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Team of Chemical Experimentation I, 2014-2015

Department of chemistry,
BITS, Pilani- K K Birla Goa Campus
All rights reserved.

Table of Contents

Page no.


General Laboratory Safety

Preparation of notebook

Common laboratory techniques


Experiment 1:

Elemental analysis of organic compounds.


Experiment 2:

Functional group analysis of organic compounds


Experiment 3:

Qualitative analysis of unknown compounds including derivatization.


Experiment 4:

Chemical separation and identification of mixture of two compounds


Experiment 5:

Single step synthesis:

a) reduction of benzophenone by NaBH4


b) reduction of camphor by NaBH4


c) paracetamol to another analgesic drug phenacitin


d) synthesis of 3-Methylpyrazol-5-one


e) synthesis of Methyl Orange


f) synthesis of benzylideneacetophenone


g) Preparation of Dinitrobenzene


h) Diels-Alder reaction between furan and maleic acid


i) Synthesis of dibenzalpropanone (Dibenzylideneacetone)


j) Preparation of 1, 1-bis-2-naphthol


k) Synthesis of dihydropyrimidinone


l) Synthesis of biodiesel: Glycerol



Experiment 6:

Multistep syntheses:
a) IBX from anthranilic acid


b) Benzaldehyde to Dilantin (i.e. Phenytoin)


c) Benzaldehyde to benzilic acid


Experiment 7:

Extraction of natural products: extraction of caffeine from tea leave

Experiment 8:

Purification techniques: Separation of known mixture by 120

chromatography, purification of one of compound from single
step/multistep synthesis, resolution of enantiomers

Experiment 9:

Quantitative analysis: Estimation of Glucose


Operation of software related to organic chemistry: chemdraw, chem3D



Experiment 10:





Welcome to the Organic Chemistry lab. You are about to embark on a journey that will be both
challenging and interesting. The principle objective of this course is to give students hands-on
experience on various basic and advance laboratory methods of organic chemistry. This is an
attempt to integrate students theoretical knowledge and concept on organic chemistry to
practical experience. Here, you will be introduced to techniques chemists use to carry out in
day-to-day operations all over the world from the academy to industry. In this course you will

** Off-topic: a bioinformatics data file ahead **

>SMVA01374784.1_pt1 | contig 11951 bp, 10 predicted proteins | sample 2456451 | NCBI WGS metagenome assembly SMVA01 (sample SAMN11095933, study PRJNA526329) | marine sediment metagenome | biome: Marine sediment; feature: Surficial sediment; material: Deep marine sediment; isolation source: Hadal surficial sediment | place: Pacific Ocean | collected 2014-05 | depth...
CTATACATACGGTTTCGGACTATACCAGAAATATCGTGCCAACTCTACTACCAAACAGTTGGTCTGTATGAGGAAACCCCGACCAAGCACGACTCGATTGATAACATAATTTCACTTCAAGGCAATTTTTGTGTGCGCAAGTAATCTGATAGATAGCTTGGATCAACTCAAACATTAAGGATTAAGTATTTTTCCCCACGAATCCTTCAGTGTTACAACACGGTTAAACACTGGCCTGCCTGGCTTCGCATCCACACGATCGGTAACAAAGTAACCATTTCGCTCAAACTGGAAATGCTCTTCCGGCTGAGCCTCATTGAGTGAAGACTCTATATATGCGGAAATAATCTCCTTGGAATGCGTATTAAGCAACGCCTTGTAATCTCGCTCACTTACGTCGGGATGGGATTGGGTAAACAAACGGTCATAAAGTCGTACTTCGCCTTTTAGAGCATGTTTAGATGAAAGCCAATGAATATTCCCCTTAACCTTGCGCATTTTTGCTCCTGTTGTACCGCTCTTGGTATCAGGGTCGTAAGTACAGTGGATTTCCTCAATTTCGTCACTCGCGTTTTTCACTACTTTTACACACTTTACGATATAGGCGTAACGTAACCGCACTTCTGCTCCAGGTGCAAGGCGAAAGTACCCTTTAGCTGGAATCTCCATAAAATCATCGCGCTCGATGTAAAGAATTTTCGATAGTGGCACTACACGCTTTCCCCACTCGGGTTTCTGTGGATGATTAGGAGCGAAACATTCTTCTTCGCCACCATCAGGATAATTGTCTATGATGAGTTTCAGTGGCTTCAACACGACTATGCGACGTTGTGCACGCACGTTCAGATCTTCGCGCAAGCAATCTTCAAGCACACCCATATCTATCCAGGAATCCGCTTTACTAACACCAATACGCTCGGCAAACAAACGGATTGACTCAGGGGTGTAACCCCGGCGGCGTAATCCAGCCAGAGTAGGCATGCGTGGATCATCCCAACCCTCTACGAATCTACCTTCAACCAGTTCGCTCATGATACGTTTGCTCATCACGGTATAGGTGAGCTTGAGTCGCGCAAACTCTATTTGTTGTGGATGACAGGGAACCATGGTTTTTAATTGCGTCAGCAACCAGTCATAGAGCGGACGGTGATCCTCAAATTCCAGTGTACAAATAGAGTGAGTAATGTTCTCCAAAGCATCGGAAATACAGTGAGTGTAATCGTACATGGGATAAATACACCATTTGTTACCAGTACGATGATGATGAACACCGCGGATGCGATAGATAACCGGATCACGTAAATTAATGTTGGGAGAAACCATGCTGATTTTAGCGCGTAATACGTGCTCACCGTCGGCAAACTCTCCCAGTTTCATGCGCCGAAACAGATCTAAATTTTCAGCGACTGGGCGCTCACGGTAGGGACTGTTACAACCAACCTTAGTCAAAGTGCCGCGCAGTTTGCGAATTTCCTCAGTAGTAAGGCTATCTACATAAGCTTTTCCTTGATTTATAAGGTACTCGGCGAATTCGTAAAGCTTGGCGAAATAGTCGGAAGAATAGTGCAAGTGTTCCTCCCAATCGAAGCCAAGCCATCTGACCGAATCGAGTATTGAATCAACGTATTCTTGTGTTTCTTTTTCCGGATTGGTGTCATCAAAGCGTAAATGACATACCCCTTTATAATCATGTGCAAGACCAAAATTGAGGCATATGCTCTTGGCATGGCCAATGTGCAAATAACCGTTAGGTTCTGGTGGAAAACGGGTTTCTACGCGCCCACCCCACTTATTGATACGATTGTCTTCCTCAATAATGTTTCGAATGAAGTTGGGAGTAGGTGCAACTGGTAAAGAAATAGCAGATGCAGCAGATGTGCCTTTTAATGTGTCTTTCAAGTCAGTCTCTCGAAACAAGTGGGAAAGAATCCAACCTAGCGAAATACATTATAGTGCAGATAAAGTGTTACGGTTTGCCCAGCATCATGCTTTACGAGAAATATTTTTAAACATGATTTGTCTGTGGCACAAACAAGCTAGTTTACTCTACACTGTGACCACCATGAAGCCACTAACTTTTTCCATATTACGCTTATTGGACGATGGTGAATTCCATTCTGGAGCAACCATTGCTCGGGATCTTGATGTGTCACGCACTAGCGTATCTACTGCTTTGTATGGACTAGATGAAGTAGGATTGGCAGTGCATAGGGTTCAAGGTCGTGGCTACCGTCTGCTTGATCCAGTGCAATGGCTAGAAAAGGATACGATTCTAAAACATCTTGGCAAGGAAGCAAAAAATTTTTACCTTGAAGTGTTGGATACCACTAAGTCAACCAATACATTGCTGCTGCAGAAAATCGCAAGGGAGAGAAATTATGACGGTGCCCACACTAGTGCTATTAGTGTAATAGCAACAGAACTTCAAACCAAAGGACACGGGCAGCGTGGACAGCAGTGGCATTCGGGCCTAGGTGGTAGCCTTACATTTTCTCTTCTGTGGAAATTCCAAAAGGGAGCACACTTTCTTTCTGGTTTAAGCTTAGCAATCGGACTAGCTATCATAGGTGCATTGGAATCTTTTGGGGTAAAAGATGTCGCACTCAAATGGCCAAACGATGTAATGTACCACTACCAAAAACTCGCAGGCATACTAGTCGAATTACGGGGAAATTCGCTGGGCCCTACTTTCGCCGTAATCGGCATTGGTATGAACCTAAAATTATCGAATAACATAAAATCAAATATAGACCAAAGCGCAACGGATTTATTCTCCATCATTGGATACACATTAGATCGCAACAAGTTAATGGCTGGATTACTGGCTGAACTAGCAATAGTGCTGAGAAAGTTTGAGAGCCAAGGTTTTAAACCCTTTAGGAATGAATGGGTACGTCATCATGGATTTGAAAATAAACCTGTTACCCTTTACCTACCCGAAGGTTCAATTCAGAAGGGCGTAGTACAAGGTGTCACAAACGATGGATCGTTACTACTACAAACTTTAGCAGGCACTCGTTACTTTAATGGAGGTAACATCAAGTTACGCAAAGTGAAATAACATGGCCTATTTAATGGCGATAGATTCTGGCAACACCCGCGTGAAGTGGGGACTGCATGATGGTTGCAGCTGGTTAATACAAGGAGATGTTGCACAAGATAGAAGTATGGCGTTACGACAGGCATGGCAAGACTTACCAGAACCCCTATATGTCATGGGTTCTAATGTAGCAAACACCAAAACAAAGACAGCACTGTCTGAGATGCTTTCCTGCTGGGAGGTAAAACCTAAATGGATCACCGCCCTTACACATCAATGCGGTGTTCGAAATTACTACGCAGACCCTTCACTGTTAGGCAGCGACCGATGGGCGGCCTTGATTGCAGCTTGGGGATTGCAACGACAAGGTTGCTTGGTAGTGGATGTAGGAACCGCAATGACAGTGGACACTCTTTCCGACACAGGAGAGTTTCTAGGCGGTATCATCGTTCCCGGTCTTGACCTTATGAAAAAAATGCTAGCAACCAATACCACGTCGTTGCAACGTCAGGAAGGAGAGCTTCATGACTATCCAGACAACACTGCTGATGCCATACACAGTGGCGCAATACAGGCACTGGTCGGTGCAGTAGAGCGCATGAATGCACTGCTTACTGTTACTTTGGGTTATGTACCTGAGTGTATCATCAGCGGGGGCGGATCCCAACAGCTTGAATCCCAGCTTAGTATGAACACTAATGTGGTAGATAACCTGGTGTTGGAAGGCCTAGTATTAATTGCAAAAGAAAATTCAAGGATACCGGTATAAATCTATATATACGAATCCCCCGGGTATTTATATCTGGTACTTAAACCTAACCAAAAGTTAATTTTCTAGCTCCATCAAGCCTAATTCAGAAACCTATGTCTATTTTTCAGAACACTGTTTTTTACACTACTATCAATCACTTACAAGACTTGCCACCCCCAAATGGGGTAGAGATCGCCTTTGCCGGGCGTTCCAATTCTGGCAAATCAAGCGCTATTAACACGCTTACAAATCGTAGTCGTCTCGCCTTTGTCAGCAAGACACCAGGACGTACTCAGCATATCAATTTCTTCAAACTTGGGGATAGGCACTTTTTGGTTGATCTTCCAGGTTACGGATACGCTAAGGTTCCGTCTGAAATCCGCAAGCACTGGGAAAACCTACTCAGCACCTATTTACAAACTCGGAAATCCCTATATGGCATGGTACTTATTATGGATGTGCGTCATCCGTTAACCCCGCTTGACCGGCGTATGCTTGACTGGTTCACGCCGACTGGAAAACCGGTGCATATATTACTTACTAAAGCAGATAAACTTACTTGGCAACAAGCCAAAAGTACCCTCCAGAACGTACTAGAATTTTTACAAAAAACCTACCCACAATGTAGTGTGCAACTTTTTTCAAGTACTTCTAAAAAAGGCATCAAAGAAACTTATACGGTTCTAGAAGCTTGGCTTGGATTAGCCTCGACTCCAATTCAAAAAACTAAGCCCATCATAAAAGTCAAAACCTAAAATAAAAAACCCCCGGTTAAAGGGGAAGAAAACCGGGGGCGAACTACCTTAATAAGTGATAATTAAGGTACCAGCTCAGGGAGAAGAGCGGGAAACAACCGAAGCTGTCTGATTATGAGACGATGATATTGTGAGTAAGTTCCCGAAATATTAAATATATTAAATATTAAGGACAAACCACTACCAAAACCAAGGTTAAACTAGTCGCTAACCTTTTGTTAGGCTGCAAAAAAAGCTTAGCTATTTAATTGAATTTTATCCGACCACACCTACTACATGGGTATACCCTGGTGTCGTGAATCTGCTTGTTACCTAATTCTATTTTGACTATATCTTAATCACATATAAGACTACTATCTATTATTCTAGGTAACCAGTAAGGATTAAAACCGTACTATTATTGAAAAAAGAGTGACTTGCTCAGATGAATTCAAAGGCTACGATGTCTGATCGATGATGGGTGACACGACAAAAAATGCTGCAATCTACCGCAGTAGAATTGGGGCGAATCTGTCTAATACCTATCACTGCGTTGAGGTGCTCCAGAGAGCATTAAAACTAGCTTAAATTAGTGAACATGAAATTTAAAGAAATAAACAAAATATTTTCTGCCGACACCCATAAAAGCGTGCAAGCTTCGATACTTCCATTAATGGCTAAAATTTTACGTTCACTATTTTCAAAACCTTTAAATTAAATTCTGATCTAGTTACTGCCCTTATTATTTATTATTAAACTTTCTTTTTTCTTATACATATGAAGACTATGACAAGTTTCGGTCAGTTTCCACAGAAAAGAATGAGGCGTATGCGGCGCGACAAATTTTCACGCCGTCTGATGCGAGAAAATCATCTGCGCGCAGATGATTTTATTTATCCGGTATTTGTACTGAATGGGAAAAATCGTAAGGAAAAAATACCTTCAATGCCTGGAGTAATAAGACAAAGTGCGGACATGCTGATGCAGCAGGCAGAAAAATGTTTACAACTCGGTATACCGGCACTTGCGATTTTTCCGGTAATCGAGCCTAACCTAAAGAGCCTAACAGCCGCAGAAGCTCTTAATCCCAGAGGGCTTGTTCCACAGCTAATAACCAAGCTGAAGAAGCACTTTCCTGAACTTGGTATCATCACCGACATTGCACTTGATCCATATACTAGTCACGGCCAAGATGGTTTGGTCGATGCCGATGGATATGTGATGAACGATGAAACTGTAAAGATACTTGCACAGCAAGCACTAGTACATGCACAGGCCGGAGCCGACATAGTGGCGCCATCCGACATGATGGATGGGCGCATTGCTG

be introduced to chemical methods as well as instrumentation used by the organic chemist. The
sequence of experiments in this Laboratory Manual is designed to follow the lecture
curriculum. Prior to each lab period, you will need to spend some time reading the Laboratory
Manual. This reading will provide background information and an outline of the procedures to
be performed. Precision is key as many of the outcomes of the reaction will depend on how
well you measure, stir, heat, observe, etc. As such, in this course a large part of your grade will
depend on your technique (how well you carry out the reaction). If you are careful and come to
lab prepared, you will do just fine.
We hope you find this laboratory manual helpful in your study of chemistry.


This manual is the culmination of the efforts of many individuals. Many faculty members of the
Department of Chemistry have provided inputs in preparation and successful implementation
of this laboratory course. Particularly, the efforts of the core team members of Chemical
Experimentation I (Drs. Mainak Banerjee (IC), Amrita Chatterjee, Tincy Lis Thomas and
Subhadeep Banerjee) are sincerely acknowledged.
The experiments described in this laboratory manual are mainly variations of similar
experiments that may be found described in the laboratory manuals of other universities or in
commercially produced lab texts. Most of the experiments have been modified and rewritten,
keeping the particular needs of BITS, Pilani K. K. Birla Goa Campus students in mind.
Ph.D. students of the departments and laboratory staffs have had a role in helping to develop
these experiments and, in particular, helping to ensure that the experiments are tailored to our
laboratories here at BITS, Pilani K. K. Birla Goa Campus. The team of CHEM F242 thanks all of
This is the 2nd edition of the earlier version of 2012-2013. In this version, many new Green
experiments have been added to enrich the content and to give a hands-on exposure of one of
the prime needs of our society, what will call the Sustainable Chemistry.
The following online resources are gracefully acknowledged.

Mainak Banerjee
Semester II 2014-2015
Department of Chemistry

Safety First, Last, and Always
The organic chemistry laboratory is potentially one of the most dangerous of undergraduate
laboratories. That is why you must have a set of safety guidelines. Do consult/inform your
instructor when you have any doubts regarding safety.
Disobeying safety rules will be penalized by deduction of performance marks.
1. Eye injuries are extremely serious and can be mitigated or eliminated if you keep your
safety goggles on at all times. The wearing of contact lenses in the laboratory is strongly
2. Lab coats and shoes must be worn in the Lab. Avoid very loose fitting clothes. Long hair
must be tied back.

Safety Equipment
A set of safety rules is written below. Careful observation of these rules will help to prevent
accidents in the laboratory. However, from time to time accidents can occur. Therefore, safety
equipment is installed for his eventuality in the laboratory. Safety equipment should include:
An eye wash
A safety shower
Fire extinguishers
First-aid kit.

a) Eye Wash
The eyewash is designed to flush irritating chemicals from the eyes. It should be capable of
providing a stream of water for at least 15 minutes. In the event of an eye accident, you